Estate of James Brown  v. LAC Music – Jack Bart c/o Gregory J. Chamberlain and

A recent decision[1] rendered by the National Arbitration Forum in accordance with ICANN’s Uniform Domain Name Dispute Resolution Policy (the “Policy”), highlights the limitations of the Policy when it comes to matters that fall outside the scope of the Policy.

LAC Music (also known as LAC Management, Inc.), was allegedly contacted by the Estate of James Brown (the “Estate”) and offered to sell the domain (the “Domain Name”) to the Estate. [N.B.  LAC Management, Inc. manages the RJ & The James Brown Band, the group which performed with James Brown up until his death in 2006[2]].

The Estate proceeded to file a complaint with the National Arbitration Forum in accordance with the Policy.  In their complaint, the Estate stated that they held the common law and federal rights to the trademark “James Brown”.  They asserted that LAC Music had no rights or legitimate interest in the Domain.

In order to be successful in a Policy complaint, the Estate had to prove three elements, in accordance with Paragraph 4(a) of the Policy:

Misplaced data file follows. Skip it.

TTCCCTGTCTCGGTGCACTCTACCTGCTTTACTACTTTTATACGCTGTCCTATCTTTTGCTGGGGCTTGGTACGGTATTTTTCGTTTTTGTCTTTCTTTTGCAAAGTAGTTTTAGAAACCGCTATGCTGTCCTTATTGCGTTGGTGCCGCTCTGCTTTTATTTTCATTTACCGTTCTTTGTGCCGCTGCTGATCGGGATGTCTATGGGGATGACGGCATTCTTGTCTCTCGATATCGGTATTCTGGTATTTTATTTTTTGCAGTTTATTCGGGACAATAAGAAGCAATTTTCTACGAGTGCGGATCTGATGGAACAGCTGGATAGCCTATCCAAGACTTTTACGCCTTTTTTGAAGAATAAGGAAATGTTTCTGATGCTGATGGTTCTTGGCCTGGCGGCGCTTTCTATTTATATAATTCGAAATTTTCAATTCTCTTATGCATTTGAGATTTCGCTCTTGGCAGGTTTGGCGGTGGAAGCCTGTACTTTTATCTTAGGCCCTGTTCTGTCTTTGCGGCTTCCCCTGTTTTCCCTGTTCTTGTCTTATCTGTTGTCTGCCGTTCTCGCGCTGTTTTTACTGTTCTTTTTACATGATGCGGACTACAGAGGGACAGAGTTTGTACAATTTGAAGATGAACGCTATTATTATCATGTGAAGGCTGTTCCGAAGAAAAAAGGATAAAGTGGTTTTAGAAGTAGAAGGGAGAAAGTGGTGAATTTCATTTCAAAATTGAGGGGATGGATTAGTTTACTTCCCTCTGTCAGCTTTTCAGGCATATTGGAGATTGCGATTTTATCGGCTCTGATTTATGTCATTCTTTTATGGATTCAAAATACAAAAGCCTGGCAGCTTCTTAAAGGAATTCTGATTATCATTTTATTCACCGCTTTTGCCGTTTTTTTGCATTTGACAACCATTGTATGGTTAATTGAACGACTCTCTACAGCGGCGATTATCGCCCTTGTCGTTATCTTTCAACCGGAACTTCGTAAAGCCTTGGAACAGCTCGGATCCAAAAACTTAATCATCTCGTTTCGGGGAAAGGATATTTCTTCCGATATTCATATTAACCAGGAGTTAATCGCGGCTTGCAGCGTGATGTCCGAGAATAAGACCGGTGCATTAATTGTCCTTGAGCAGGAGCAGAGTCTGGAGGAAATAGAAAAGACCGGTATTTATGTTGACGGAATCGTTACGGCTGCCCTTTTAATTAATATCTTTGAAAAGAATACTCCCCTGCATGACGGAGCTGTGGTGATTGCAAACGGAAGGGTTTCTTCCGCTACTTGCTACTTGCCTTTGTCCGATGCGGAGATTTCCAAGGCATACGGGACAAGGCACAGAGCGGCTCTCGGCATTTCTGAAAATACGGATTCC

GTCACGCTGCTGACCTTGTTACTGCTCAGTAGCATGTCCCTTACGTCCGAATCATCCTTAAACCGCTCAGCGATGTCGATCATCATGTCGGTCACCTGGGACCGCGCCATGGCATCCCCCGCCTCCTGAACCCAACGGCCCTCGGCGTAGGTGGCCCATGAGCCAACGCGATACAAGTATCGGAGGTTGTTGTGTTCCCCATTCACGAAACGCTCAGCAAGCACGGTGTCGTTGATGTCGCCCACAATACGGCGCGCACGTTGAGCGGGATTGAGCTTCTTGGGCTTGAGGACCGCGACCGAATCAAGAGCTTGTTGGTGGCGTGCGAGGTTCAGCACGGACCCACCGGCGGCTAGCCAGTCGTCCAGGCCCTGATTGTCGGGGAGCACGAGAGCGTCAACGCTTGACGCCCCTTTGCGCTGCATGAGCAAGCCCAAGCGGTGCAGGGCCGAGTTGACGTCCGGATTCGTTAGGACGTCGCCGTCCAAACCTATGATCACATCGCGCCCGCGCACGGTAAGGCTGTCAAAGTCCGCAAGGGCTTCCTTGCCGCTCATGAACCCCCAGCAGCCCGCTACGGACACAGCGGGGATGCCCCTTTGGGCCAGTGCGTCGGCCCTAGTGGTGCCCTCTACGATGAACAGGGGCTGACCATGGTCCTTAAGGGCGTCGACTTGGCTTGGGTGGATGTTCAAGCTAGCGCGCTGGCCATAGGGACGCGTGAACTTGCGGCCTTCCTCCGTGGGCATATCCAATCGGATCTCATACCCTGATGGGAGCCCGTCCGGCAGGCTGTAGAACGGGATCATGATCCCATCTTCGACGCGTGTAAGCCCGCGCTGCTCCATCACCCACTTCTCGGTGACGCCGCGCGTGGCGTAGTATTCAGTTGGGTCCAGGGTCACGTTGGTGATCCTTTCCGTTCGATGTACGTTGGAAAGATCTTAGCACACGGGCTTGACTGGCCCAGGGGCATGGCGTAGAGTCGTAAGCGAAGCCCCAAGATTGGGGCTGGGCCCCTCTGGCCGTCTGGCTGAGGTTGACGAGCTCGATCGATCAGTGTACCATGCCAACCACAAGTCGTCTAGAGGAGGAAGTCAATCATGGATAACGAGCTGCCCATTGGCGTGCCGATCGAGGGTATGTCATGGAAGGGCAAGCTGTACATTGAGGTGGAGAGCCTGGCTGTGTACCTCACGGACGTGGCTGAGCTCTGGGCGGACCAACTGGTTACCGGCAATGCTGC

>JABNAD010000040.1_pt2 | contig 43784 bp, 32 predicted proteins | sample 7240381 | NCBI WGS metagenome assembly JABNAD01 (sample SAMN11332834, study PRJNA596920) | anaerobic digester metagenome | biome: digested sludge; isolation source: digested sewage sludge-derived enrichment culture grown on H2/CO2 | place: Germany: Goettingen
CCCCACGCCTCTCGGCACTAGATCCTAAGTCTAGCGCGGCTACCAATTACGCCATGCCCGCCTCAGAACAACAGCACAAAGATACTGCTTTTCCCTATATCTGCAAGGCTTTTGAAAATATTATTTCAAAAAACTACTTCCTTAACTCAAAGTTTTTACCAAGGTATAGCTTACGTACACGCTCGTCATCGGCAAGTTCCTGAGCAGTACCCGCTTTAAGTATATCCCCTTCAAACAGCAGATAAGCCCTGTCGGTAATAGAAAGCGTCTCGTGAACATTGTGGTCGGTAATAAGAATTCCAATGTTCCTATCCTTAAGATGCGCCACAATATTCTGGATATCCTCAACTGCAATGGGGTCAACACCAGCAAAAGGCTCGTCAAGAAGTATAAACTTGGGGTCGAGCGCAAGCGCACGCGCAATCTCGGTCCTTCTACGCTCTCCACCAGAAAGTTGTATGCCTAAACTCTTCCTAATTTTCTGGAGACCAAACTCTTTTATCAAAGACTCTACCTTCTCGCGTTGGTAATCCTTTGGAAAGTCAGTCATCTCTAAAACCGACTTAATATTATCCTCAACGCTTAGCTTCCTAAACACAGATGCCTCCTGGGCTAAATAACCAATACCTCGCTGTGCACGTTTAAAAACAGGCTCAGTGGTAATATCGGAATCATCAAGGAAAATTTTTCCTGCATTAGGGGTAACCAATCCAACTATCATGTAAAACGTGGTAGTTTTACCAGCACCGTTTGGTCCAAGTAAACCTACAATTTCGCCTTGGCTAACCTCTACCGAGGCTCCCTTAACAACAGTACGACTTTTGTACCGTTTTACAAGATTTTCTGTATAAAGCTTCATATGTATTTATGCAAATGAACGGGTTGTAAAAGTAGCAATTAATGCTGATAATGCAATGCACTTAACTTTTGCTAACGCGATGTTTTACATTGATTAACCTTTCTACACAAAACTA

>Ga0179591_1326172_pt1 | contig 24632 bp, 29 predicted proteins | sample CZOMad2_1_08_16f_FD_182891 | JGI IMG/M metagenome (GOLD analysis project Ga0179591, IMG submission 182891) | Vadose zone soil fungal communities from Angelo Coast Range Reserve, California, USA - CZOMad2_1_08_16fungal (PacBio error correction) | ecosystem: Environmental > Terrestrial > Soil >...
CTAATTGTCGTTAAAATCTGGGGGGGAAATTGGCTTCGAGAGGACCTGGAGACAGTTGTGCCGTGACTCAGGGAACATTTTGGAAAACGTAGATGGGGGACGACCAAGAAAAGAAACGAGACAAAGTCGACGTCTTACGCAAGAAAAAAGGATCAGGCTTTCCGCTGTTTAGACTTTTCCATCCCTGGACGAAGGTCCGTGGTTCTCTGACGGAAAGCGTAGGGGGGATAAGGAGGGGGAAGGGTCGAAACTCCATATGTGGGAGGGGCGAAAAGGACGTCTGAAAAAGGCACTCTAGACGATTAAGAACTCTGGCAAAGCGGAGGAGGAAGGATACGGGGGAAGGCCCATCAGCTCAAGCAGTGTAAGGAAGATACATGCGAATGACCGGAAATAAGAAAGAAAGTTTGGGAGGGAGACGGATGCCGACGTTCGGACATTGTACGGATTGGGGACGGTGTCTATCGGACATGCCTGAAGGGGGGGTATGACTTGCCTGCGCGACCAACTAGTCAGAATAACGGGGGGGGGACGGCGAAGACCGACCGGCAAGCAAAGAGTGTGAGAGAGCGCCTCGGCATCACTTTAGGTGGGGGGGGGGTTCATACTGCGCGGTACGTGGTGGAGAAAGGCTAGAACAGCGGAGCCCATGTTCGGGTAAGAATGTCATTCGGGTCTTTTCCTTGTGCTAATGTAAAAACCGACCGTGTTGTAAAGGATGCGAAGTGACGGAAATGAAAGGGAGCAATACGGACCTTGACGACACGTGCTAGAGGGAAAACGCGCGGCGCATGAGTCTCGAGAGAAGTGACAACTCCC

(1)          the domain name registered by the Respondent is identical or confusingly similar to a trademark or   service mark in which Complainant has rights; and

(2)          Respondent has no rights or legitimate interests in respect of the domain name; and

(3)          the domain name has been registered and is being used in bad faith.

The Estate was able to prove the first element, however, they had some trouble when it came to the third element of bad faith.  LAC Music contended that the registration of the Domain Name was obtained with the consent of James Brown and was used for legitimate business purposes during the lifetime of James Brown.

The Estate responded to LAC Music’s response with arguments surrounding the laws of agency and how they apply to LAC Music’s relationship with the late James Brown. The Estate also applied estate law to the evidence presented by LAC Music.

The panel, of three arbitrators, disregarded the agency and estate law arguments and declared that these were outside the scope of the Policy and not applicable to the arbitration proceeding.  They then continued with their analysis of the three elements and found that the Complainant had failed to prove that the Domain Name was registered in bad faith, as even the Estate admitted in their own evidence that LAC Music had registered and used the Domain Name during James Brown’s lifetime with his consent.

Where does this leave the Estate?  Although the ICANN dispute resolution process was unable to address their arguments regarding agency and estate law, a court of competent jurisdiction may still be able to consider these.  For now the Domain Name will continue to be owned by LAC Music.

Should you have any trademark or domain name queries, we would be pleased to discuss them with you.